On March 31, a police team visited a mosque at Gidarganj village in Jhanjharpur subdivision of Madhubani district in Bihar to check whether anyone present there had attended the Tablighi Jamaat congregation in Delhi’s Nizamuddin and whether the 21-day lockdown norms were being followed. Following the police visit, a group owing allegiance to the Tablighi Jamaat allegedly attacked the police with stones. Media reports say that four cops, including a circle officer and a woman constable, were injured in the attack and two vehicles were damaged.
“Stones were pelted at police when they went to check if any attendee of Delhi’s Tablighi Jamaat event was staying at the mosque,” Jhanjharpur’s deputy superintendent of police, Amit Sharan, told the media. Madhubani’s district magistrate, Nilesh Ramchandra Deore, said following the attack, additional police force had to be sent to bring the situation under control. The district’s superintendent of police, Satya Prakash, said it wasn’t clear whether any of those present at the mosque had attended the event in Delhi. He added that out of 45 suspects named in the FIR, four had been detained.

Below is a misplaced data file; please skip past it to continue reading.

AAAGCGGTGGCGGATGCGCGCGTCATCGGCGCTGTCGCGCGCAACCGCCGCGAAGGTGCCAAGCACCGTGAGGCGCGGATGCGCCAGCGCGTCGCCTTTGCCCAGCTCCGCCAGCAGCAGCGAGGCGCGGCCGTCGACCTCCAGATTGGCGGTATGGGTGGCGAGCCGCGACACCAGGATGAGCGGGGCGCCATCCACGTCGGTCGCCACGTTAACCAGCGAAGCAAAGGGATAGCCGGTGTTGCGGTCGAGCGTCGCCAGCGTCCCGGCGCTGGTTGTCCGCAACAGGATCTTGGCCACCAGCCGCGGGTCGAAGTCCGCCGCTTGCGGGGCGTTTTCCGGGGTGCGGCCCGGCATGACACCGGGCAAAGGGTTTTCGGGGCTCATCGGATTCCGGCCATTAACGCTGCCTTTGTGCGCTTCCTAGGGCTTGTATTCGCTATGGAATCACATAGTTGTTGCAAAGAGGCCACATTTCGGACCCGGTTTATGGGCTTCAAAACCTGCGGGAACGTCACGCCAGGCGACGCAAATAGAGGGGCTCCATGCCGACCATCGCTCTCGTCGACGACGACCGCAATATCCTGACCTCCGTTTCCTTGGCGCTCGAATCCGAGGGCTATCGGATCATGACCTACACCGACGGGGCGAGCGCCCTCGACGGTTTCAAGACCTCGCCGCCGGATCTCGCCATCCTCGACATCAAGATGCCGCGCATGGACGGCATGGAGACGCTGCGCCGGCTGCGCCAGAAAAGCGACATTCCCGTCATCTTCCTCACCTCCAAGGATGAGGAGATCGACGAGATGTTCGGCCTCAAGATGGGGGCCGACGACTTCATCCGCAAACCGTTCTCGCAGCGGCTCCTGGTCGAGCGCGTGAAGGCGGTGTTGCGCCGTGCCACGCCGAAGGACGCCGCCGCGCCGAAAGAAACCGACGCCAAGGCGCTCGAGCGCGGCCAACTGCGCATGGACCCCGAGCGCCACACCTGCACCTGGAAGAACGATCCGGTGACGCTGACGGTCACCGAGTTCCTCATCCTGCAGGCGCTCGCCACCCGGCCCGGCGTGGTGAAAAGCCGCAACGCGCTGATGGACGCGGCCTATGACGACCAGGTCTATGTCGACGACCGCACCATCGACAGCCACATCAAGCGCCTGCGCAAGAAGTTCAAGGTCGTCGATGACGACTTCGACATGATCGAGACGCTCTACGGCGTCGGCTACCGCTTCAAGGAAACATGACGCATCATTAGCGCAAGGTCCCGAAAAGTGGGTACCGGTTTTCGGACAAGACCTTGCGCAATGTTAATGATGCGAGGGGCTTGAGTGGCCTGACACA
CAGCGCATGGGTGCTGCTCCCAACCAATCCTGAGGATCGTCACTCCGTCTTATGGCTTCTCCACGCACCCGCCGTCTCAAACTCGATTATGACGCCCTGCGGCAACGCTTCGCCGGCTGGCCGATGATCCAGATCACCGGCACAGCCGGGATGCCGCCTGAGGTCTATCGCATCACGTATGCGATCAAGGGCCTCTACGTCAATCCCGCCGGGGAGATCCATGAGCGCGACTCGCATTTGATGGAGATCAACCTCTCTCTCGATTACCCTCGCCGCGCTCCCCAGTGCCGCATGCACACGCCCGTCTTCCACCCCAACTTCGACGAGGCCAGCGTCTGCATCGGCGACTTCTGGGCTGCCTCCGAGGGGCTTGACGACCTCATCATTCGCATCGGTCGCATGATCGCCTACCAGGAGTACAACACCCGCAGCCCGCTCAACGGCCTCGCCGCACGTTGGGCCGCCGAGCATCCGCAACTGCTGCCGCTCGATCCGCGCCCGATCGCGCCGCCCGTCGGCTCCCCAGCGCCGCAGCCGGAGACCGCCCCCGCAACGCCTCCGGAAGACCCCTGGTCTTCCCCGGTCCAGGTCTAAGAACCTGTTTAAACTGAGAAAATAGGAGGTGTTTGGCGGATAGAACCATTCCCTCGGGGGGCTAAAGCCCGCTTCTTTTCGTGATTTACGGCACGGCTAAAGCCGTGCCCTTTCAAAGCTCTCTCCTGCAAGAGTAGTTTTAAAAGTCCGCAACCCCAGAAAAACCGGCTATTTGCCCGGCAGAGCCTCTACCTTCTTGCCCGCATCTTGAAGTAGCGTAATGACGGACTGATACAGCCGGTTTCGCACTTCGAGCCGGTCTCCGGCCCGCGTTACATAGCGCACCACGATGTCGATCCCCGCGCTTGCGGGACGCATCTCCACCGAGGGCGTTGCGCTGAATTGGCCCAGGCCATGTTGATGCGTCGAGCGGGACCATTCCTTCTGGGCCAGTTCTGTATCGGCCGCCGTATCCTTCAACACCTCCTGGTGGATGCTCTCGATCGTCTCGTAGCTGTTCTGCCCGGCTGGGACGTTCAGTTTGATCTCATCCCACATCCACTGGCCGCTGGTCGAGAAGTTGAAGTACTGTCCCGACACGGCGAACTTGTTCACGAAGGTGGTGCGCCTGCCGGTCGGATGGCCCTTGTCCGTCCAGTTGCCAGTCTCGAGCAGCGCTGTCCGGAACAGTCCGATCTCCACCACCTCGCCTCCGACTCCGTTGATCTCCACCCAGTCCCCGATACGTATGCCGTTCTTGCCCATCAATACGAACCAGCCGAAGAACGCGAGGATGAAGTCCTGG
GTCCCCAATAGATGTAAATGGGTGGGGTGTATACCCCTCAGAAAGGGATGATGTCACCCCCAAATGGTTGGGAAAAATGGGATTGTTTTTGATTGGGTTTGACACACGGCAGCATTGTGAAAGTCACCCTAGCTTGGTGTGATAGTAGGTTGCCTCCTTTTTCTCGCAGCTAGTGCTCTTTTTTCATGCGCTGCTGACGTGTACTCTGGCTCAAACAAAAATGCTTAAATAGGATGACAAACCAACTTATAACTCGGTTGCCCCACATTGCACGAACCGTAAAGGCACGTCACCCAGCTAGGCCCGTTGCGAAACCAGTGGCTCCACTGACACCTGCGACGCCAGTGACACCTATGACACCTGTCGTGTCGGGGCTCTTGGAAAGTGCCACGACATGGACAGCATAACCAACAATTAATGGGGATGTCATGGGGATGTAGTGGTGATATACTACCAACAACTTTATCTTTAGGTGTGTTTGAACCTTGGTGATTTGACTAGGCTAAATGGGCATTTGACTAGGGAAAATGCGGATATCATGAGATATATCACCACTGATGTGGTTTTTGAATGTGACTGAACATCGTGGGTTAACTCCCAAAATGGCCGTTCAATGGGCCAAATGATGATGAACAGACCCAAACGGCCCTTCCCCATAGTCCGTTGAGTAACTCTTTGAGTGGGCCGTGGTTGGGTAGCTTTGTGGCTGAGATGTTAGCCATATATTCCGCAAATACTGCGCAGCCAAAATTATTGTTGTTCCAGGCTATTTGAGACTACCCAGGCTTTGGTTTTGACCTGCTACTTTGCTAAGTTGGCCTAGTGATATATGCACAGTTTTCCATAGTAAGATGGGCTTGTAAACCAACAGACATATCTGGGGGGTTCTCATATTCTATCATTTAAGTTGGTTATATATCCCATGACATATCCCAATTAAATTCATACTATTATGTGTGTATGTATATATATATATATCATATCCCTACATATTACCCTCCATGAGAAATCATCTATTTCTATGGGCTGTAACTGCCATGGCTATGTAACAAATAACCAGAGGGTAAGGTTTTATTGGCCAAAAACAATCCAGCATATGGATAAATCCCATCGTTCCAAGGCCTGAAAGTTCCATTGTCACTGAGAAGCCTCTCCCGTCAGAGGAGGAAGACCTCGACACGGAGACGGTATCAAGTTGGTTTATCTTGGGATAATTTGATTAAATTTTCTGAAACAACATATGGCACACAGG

Four days later, in Darbhanga, two persons – Mohammad Salim and Mohammad Jaifee – were booked for allegedly hiding 10 foreigners in a mosque. Darbhanga’s senior superintendent of police, Babu Ram, said the police were alerted about a foreign national hiding in the mosque after attending the Nizamuddin event. When a police team reached the mosque, investigation revealed that about 10 Myanmar nationals had been provided shelter illegally in the mosque until March 21. "They didn’t inform the local intelligence office or the SSP’s office about their arrival in the Darbhanga town and their guides hid their movement from authorities, which was also a violation of the Foreigners Act,” the SSP explained to the media.
These two incidents show some of the challenges that the Bihar police are facing in its attempt to track the attendees of the Tablighi Jamaat congregation in the state. Early this month, the home department received a list of at least 86 residents of the state who had attended the Nizamuddin event. Gupteshwar Pandey, the Bihar police chief, told the media that in addition to these 86 people, at least 57 foreign nationals had returned to the state after attending the event.